The small performance SUV segment has gone from 0-100mph in six months flat. The BMW X2 M35i you see here follows the Cupra Ateca and Audi SQ2, and will be joined by the spicy Volkswagen T-Roc R before the end of the year.
It took the world’s car makers a little while to cotton to the idea of quick SUVs, and even longer to match the charm and affordability of a hot hatch to the desirability and practicality of a 4×4. But now they’re coming thick and fast.
But for the M35i, BMW has ramped things up a notch. It gets the same TwinPower 2.0-litre turbo petrol engine as the forthcoming M135i, mated to the same intelligent xDrive set-up. Like its main rivals there’s about 300bhp on tap, plus a 0-62mph sprint of around five seconds.
However, unlike its main rivals, even the cheapest X2 M35i costs more than £40,000. Quite a lot more, too, with prices starting from £43,315. That’s £6k more than the Audi and almost £7,500 more than the Cupra.
It’s well equipped, granted, but that’s not far off what you’ll pay for an entry-level Porsche Macan. And when you consider that car’s far stronger residual values, there’s likely to be little more than a fag paper between them when it comes to monthly finance costs.
Price aside, the M35i headlines with a plethora of upgrades over the standard X2, including specifically tuned M Sport suspension and mechanical limited-slip diff, as well as a tweaked eight-speed gearbox with launch control.
All this helps the racier X2 feel like a proper pocket rocket. You sit low, and it’s alarmingly quick at times – showing little struggle in hauling well past the three-figure speeds on a stretch of deserted German autobahn. The gearbox responds well in every drive mode, delivering an characteristic thump in the back on Sport-mode enabled full-bore upshifts.
But while the X2 impresses point-to-point, it ultimately lacks excitement. Where the Ateca inherits much of the hot SEAT Leon’s scrabbly, unhinged character, the X2 feels muted and less engaging than the old M140i ever did. Part of that is down to the downsized four-cylinder engine, granted, but even compared with the identically endowed Cupra, the BMW feels a little too sensible for its own good.
The steering is accurate but not brimming with feel, though the standard X2’s squat stance means body control is good. The ride, while compliant enough in Comfort, is likely to be far too stiff for UK roads in Sport, however. The Ateca feels more fluid, and sounds fruitier, too; the X2’s exhaust noise is arguably more authentic, but closer to the standard SUV’s than anything from the brand’s wide-ranging M division.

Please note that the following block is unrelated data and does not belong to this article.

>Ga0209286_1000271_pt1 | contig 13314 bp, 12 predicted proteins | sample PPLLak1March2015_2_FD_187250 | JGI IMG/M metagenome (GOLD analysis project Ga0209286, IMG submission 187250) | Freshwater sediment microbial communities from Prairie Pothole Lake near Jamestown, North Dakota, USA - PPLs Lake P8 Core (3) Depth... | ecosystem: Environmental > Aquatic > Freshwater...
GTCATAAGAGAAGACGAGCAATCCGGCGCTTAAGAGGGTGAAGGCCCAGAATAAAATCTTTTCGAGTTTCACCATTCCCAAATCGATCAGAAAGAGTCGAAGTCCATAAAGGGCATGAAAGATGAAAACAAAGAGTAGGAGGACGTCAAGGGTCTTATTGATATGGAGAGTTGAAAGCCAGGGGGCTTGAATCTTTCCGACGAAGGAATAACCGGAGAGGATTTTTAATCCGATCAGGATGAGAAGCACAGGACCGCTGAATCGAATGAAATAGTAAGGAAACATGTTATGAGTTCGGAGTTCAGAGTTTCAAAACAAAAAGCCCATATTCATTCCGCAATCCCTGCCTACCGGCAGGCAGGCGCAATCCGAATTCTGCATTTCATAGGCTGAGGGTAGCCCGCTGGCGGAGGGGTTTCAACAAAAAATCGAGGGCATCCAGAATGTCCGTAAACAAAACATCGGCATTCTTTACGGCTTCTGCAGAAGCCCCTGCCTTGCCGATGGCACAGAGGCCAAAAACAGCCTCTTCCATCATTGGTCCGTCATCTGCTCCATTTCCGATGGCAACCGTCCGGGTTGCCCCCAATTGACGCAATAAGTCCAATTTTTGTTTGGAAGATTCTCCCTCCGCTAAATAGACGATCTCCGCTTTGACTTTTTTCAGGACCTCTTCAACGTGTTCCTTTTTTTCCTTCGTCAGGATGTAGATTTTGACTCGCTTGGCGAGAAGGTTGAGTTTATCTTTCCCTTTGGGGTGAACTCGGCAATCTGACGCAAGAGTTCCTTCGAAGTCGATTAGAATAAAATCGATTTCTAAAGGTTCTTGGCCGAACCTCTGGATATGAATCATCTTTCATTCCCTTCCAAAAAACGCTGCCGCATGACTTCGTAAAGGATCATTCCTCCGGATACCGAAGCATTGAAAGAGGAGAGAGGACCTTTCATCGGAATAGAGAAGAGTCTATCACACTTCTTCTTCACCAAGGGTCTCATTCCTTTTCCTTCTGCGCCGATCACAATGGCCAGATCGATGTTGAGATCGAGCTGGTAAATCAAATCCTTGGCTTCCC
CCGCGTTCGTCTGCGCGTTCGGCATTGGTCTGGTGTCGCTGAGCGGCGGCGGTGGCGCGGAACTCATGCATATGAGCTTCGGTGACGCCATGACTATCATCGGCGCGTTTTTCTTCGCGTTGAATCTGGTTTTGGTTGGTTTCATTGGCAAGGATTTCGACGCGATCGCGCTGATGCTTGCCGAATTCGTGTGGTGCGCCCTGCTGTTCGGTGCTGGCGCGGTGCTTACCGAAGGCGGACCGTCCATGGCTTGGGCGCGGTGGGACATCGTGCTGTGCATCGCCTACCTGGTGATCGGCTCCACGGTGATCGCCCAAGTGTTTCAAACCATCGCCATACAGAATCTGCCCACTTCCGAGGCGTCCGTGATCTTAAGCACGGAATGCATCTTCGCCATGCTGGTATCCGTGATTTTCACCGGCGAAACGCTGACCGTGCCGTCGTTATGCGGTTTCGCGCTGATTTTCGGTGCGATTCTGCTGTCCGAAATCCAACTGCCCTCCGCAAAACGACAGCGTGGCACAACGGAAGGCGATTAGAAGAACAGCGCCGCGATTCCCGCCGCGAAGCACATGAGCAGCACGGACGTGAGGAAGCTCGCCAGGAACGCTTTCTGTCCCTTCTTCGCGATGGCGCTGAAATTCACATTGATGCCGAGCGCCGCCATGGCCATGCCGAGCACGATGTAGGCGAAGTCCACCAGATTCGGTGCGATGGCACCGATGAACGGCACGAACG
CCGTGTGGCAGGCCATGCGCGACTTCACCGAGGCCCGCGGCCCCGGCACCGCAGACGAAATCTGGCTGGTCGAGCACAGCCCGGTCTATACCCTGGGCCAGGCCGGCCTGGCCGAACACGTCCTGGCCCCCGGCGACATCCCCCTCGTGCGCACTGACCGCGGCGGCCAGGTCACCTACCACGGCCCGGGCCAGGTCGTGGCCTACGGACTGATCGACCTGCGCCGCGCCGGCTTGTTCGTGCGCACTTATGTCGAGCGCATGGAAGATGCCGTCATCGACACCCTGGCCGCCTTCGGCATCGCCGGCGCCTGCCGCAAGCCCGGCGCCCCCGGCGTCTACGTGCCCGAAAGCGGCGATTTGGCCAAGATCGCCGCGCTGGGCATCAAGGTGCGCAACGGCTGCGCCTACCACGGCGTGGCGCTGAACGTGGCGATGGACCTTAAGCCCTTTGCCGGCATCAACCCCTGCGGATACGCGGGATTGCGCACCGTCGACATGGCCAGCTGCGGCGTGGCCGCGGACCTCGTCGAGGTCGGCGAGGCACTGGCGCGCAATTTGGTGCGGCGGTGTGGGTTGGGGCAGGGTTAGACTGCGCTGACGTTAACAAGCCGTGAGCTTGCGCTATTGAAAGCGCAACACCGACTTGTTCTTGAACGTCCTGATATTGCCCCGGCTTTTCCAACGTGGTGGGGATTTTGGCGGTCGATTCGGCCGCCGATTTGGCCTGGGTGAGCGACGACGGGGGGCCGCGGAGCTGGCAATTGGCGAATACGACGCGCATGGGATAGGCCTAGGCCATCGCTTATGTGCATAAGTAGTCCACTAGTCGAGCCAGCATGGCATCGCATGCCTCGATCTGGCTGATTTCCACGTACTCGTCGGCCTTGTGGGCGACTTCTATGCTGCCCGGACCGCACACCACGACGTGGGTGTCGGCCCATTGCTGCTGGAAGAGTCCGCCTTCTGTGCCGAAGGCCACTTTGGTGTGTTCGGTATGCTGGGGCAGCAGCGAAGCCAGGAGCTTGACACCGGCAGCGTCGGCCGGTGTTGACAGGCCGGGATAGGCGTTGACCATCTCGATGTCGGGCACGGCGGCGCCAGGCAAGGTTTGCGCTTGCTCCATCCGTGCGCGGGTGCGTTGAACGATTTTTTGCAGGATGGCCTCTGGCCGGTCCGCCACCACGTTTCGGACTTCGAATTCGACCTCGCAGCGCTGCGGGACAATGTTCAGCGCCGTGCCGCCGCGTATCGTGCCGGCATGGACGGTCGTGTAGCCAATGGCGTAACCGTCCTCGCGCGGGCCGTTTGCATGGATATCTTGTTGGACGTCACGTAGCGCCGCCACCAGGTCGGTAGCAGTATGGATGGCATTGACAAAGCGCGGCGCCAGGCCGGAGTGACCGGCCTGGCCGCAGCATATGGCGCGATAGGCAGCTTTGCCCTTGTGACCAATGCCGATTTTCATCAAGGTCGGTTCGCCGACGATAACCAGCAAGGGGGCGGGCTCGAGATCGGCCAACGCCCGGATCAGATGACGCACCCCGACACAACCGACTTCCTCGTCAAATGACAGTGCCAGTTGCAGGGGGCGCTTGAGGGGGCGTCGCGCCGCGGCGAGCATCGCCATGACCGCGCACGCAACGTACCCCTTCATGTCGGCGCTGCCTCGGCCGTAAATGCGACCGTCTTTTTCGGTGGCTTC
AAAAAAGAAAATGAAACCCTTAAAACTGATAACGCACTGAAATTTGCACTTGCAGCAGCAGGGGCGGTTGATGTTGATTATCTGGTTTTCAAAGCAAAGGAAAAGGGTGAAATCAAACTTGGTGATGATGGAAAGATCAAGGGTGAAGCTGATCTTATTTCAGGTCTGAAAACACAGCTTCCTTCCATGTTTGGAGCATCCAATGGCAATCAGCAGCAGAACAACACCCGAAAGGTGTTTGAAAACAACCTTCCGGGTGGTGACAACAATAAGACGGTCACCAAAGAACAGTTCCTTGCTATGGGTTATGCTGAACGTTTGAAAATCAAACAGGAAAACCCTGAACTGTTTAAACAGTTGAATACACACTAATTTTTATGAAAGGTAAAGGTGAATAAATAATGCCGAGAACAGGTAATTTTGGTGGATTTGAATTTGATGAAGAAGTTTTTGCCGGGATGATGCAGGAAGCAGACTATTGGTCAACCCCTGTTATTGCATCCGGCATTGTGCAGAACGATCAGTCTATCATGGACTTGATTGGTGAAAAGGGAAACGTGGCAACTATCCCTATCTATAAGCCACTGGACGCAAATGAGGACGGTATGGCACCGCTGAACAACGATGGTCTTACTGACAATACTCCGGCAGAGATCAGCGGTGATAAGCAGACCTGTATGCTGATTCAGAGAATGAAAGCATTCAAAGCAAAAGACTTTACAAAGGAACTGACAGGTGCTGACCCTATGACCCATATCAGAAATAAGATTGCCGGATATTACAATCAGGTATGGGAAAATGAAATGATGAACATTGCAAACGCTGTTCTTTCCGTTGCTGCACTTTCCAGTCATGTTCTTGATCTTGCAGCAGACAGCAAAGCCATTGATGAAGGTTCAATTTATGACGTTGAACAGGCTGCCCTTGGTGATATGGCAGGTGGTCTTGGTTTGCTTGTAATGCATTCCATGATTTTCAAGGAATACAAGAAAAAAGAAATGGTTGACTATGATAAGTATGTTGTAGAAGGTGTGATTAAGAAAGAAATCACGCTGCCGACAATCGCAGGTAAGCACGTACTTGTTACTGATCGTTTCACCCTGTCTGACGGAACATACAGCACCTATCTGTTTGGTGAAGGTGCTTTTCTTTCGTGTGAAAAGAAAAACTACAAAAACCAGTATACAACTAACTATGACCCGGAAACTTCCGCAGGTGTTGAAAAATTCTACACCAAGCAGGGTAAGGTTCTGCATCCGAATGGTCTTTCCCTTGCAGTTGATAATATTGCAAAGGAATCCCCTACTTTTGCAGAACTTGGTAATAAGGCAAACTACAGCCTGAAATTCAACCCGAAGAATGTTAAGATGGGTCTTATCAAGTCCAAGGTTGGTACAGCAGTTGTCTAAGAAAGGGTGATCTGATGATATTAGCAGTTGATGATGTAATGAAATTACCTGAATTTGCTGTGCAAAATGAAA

The same is true of the M35i’s styling. The only clues to this car’s firepower are the Cerium Grey inserts for the grille, air inlets and mirror caps. There’s a set of similarly-specced 20-inch wheels, while the larger exhausts are painted in the same shade of grey. Look really closely and you’ll notice the new M rear spoiler, too. Remove the badges, though, and you’ll need to be a true anorak to separate the M Performance model from its lesser siblings.
Take a look inside and the differences are even harder to spot. There’s a set of new M Sport seats, M Sport seat belts and a new aluminium foot rest. But that’s your lot. Engine and drivetrain aside, it’s hard to fathom where your cold hard cash is being spent; the X2 M35i costs £6,060 more than an xDrive20i M Sport.
That’s even more apparent when you consider that 20i model boasts the same M Sport bodykit, LED lights, and iDrive infotainment system, as well as a similarly supportive set of heated sports seats.
So its rivals are cheaper to buy, better equipped and more engaging to drive, but does the BMW offer any advantages when it comes to packaging and practicality? Not quite. Despite its raised body, the X2 is no more versatile than your average family hatchback. The 470-litre boot is a decent size, but the cabin feels cramped thanks to the thick C-pillars and sloping roofline. The Cupra trumps it here once again.